Le rôle des petits carnivores dans la constitution et l’évolution des ensembles archéologiques du Paléolithique supérieur. L’exemple du solutréen de Combe Saunière, Dordogne, France

Christophe CASTEL

fr Anthropozoologica 29 - Pages 33-54

Published on 01 October 1999

The role of carnivores in the constitution and evolution of an Upper Paleolithic archaeological assemblage: the example of the Solutrean of Combe Saunière, France

The faunal assemblage from the site of Combe Saunière is part of a Solutrean archaeological assemblage dated to the last glacial maximun.Reindeer and ungulates constitute 81% of the determined remains,which have been accumulated and modified by human activity. The proportion of carnivore remains, however, is still high enough to indicate that they too played an active role in the constitution of the assemblage. Fox is the most frequently represented species, but there is also bear, wolf, and mustelides. The majority of remains of these species are represented by young individuals and by milk teeth. The presence of numerous remains of small species, such as hares and ground squirrels, which bear many small toothmarks but no traces of human intervention, seems to be attributable to the activity of one of these carnivores. The ungulate bones mainly show traces of human modifications, but also some toothmarks that are very different from those usually associated with assemblages formed by large carnivores. Carnivore activity is marginal in comparison to that of humans and their resulting modifications to the assemblage are relatively minimal. Foxes certainly frequented the cave after human occupations and consumed the remains of their feeding activities. They are in the main responsible for the accumulation of small prey. The activity of these small carnivores is also suspected to have resulted in a disturbance of remains accumulated by humans.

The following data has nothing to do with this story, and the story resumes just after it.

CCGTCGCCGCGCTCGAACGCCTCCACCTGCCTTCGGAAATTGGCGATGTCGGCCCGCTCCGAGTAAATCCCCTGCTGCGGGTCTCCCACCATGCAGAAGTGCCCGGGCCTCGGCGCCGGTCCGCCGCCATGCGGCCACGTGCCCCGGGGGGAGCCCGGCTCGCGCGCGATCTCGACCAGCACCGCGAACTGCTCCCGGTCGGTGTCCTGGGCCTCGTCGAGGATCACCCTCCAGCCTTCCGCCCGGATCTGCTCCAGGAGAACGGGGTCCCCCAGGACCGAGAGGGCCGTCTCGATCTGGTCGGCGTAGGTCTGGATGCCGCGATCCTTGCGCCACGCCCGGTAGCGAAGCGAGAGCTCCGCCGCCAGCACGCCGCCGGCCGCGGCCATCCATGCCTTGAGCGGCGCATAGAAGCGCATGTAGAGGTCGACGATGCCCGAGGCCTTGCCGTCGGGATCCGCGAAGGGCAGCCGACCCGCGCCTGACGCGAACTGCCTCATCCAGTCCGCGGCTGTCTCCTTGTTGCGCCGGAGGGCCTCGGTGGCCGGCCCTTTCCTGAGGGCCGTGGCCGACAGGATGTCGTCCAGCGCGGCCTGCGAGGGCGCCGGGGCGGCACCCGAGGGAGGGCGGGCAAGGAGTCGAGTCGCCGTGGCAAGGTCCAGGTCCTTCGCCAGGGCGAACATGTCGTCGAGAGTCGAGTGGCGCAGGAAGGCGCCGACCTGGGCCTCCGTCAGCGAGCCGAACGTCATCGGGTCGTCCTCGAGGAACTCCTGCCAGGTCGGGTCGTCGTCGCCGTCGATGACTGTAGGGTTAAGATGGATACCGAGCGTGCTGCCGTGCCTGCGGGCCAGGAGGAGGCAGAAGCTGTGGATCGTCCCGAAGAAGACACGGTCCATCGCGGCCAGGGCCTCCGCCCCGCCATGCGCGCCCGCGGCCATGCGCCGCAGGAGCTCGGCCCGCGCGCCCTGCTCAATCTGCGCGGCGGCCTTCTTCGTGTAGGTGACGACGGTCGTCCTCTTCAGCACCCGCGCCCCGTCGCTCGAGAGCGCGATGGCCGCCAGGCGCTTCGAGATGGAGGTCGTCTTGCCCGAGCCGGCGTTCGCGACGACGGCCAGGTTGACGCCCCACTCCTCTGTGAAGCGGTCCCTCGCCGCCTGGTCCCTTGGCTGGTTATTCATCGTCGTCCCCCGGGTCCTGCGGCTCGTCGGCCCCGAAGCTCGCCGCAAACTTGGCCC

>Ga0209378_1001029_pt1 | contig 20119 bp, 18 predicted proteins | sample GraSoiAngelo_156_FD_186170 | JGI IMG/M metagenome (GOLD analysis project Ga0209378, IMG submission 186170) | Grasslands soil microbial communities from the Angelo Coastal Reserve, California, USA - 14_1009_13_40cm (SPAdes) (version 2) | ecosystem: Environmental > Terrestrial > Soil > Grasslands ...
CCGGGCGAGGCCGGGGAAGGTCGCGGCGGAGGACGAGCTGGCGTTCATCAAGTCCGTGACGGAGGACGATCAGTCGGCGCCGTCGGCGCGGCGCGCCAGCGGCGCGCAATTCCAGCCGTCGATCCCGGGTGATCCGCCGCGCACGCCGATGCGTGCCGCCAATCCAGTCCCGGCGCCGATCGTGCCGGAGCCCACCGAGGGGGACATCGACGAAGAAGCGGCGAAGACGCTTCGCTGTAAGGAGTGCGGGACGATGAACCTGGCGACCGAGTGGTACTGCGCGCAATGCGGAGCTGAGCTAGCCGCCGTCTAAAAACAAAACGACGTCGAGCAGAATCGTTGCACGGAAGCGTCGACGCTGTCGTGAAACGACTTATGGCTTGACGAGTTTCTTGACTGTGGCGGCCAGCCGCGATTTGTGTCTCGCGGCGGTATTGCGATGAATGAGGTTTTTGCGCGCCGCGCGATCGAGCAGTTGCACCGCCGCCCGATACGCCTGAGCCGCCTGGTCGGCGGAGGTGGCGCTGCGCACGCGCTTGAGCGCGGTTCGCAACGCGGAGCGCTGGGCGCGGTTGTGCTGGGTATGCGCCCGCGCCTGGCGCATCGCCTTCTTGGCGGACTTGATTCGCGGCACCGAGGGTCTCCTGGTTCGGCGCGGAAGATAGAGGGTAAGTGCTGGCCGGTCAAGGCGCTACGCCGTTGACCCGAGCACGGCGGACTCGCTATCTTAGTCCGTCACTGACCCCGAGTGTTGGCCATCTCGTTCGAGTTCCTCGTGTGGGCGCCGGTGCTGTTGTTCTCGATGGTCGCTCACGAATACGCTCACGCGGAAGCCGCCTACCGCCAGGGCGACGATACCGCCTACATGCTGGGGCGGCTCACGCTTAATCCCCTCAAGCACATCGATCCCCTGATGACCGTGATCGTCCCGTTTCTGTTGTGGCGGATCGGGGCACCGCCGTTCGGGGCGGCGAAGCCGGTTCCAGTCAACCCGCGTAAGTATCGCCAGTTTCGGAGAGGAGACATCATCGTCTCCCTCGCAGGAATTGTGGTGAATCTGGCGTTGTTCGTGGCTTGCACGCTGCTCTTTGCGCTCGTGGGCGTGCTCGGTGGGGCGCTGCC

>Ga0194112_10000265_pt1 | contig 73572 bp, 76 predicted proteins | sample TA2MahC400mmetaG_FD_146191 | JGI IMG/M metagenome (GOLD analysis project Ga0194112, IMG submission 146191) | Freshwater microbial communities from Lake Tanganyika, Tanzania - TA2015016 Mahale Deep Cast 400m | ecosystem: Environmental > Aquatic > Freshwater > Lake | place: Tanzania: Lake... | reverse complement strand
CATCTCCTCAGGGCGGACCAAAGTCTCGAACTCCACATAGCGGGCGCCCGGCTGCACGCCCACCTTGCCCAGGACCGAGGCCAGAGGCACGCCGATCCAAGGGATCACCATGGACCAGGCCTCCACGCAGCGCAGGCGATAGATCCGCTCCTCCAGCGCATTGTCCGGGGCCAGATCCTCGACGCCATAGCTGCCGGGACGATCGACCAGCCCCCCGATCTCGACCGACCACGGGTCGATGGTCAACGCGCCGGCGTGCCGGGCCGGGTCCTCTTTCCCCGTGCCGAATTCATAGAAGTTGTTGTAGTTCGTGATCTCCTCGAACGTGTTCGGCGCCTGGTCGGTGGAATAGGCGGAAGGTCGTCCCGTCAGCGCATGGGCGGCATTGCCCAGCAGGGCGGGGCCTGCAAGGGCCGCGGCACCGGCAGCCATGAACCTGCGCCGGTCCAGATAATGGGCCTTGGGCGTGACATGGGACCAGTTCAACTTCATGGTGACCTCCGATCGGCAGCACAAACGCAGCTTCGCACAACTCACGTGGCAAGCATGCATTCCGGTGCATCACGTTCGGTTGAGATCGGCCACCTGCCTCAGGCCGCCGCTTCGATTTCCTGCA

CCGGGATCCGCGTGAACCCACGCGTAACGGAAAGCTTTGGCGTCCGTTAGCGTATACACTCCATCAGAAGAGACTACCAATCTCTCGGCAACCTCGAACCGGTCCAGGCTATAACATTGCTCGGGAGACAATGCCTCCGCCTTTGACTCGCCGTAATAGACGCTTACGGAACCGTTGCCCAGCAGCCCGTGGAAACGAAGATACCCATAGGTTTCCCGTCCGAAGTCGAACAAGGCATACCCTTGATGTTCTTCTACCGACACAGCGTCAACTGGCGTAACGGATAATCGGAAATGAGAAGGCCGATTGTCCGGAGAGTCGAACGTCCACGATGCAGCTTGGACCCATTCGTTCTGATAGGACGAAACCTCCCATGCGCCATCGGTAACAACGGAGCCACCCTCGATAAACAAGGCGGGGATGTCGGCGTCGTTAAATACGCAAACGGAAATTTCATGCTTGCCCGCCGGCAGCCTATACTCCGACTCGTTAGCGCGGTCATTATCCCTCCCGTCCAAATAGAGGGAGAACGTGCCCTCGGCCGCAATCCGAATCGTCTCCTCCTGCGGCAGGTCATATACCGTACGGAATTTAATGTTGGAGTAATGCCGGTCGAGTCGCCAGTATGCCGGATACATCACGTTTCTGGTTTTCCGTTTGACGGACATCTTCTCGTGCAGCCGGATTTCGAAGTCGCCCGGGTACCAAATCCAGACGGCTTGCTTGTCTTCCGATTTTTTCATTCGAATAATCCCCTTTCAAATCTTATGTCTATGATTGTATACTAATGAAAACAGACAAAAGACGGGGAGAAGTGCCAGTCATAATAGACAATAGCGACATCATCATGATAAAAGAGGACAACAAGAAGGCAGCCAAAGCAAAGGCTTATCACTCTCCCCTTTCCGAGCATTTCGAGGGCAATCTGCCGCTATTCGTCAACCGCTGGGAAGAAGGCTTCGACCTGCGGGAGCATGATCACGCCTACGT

Upper Paleolithic, Solutrean, Taphonomy, Ethology, Commensal animals, Fox, France.

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